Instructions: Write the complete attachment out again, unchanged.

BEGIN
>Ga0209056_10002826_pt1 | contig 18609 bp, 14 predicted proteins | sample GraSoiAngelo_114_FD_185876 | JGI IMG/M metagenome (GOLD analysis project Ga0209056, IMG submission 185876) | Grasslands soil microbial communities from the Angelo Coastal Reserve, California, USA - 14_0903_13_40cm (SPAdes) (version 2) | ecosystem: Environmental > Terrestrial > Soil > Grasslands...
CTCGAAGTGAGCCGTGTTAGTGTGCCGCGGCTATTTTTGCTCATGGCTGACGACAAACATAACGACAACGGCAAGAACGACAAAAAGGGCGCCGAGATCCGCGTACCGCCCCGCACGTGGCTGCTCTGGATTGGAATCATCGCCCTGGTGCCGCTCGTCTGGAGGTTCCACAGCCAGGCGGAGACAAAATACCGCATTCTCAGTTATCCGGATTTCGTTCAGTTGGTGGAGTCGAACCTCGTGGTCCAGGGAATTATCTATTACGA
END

>Ga0209056_10002826_pt1 | contig 18609 bp, 14 predicted proteins | sample GraSoiAngelo_114_FD_185876 | JGI IMG/M metagenome (GOLD analysis project Ga0209056, IMG submission 185876) | Grasslands soil microbial communities from the Angelo Coastal Reserve, California, USA - 14_0903_13_40cm (SPAdes) (version 2) | ecosystem: Environmental > Terrestrial > Soil > Grasslands...
CTCGAAGTGAGCCGTGTTAGTGTGCCGCGGCTATTTTTGCTCATGGCTGACGACAAACATAACGACAACGGCAAGAACGACAAAAAGGGCGCCGAGATCCGCGTACCGCCCCGCACGTGGCTGCTCTGGATTGGAATCATCGCCCTGGTGCCGCTCGTCTGGAGGTTCCACAGCCAGGCGGAGACAAAATACCGCATTCTCAGTTATCCGGATTTCGTTCAGTTGGTGGAGTCGAACCTCGTGGTCCAGGGAATTATCTATTACGA